On May 23rd I travelled from the Bay Area out to Auburn for the Memorial Day weekend training runs. I would be running the final 70 miles of the Western States course over the three-day weekend but the tale of those runs will come later.
My quads were feeling sore after charging the previous day’s downhills faster than planned. After checking in at my accommodation in Auburn I travelled through to the headquarters of the Tahoe National Forest in Nevada City, which is in Nevada County, although both the city and county are in the state of California (but that is enough geography for now). The National Forest covers the Western States trail as well as plenty of other trail and wilderness areas in the vicinity.
After speaking to the helpful staff and collecting some maps and trail guides for the area I asked whether there were any convenient 8-10 mile trails that I could run nearby. The Pioneer Trail is a 25-mile one-way trail that was only six miles away, and as an out-and-back route could be run as any distance. I checked out how to get there and made my way down the highway to a large car park that was empty save for me.
I realised that I had forgotten my Suunto Ambit GPS watch at my hotel so I needed to decide whether to go watchless or take the stainless steel Omega De ville that was on my wrist. I wanted to determine my turnaround point based on time so the Omega was to be used as a sports watch for what I believe is the second time in its 12-year lifespan. I opted to take my Salomon Sense Hydro S-LAB Handheld Hydration Set (now that could make a good tongue twister) with me for the run, carrying a 240-ml soft flask in each hand.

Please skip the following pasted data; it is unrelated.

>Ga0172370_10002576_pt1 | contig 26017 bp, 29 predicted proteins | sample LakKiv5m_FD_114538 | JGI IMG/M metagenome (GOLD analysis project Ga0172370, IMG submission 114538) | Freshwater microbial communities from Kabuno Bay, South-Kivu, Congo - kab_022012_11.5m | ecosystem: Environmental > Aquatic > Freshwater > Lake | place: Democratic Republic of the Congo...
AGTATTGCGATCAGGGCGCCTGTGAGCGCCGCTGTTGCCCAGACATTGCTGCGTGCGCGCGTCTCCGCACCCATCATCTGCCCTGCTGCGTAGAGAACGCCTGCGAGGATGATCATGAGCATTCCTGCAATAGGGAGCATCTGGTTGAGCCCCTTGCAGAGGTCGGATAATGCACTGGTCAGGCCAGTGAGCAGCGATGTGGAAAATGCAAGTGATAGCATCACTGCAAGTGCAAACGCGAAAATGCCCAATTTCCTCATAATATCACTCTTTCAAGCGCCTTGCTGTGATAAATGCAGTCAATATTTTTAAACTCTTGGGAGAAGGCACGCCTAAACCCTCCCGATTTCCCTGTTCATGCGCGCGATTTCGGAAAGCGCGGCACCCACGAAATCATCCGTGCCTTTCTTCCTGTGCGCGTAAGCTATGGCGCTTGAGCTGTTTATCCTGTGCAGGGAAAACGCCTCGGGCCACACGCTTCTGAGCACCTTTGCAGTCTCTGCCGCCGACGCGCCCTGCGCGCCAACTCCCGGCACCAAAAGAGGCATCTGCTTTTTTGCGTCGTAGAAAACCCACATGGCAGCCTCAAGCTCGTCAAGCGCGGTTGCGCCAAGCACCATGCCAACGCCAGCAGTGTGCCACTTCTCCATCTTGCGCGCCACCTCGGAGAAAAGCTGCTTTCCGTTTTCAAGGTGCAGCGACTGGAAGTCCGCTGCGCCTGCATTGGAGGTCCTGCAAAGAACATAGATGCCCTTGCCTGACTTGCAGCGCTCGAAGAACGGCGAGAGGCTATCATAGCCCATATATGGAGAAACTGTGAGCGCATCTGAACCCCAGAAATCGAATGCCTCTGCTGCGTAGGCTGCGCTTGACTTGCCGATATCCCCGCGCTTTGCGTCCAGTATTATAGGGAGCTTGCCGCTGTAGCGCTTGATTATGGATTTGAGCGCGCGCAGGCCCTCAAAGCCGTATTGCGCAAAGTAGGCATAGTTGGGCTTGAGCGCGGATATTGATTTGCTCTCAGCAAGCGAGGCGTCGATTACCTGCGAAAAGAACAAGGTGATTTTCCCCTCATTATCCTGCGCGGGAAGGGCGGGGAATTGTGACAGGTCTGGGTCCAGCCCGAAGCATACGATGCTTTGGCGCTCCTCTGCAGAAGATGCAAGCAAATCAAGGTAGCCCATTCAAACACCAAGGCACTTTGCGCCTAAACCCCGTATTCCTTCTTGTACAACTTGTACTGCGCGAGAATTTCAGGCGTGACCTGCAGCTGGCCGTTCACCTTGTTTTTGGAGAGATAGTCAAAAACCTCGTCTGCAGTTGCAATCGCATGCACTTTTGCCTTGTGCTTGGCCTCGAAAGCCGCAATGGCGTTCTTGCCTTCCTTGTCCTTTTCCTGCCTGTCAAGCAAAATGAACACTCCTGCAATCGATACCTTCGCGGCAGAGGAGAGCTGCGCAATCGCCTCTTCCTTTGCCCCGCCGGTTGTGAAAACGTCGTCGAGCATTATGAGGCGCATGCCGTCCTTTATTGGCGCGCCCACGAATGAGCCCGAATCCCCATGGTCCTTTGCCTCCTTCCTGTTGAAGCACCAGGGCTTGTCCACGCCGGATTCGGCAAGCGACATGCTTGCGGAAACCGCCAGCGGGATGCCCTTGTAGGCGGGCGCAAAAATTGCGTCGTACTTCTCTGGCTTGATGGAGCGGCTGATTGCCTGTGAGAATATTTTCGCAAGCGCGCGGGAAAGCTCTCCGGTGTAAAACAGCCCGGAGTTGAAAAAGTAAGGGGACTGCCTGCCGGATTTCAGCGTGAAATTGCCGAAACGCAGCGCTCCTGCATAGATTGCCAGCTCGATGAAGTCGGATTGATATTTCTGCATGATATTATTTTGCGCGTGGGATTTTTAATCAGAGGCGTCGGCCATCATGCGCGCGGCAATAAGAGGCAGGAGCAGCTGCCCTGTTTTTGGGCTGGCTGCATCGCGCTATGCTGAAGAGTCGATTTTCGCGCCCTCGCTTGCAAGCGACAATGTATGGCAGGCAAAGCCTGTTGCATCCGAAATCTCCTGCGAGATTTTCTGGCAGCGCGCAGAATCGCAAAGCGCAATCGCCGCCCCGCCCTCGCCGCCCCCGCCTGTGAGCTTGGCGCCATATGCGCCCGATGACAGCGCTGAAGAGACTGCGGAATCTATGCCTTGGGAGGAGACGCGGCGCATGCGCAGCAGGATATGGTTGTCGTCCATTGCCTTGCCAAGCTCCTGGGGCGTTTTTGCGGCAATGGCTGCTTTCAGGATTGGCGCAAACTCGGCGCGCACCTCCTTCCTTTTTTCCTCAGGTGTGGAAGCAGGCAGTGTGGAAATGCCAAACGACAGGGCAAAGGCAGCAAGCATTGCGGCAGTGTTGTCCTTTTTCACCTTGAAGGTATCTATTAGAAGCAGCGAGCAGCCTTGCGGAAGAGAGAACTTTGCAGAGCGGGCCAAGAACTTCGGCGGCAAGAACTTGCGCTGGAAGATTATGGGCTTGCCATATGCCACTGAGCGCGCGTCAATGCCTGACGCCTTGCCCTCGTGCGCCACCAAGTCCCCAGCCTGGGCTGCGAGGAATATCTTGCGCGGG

The trail ran parallel to the road so I exited the car park and made my way onto the trail. It was a perfectly maintained single track, although it never moved further than 30 metres or so from the highway. Luckily there were few cars so you could generally forget that the road was even there. After some properties and side roads in the first couple of kilometres there became nothing but forest visible on my left, and a stand of trees on my right although it was possible to glimpse tar on the other side of those trees.
The trail was relatively flat with some rolling hills although it featured more uphill on the way out. After just over 35 minutes the trail crossed over to the other side of the road so I decided that I would instead use that point as my turnaround. I reversed my course and headed back to the car. My legs felt better and better as the run continued, and by the time I returned to the car I would have been happy to continue on. It couldn’t be called wilderness but it was a glorious run of 12 km or so. I had plenty of running to come so I hopped in the car and called it a day.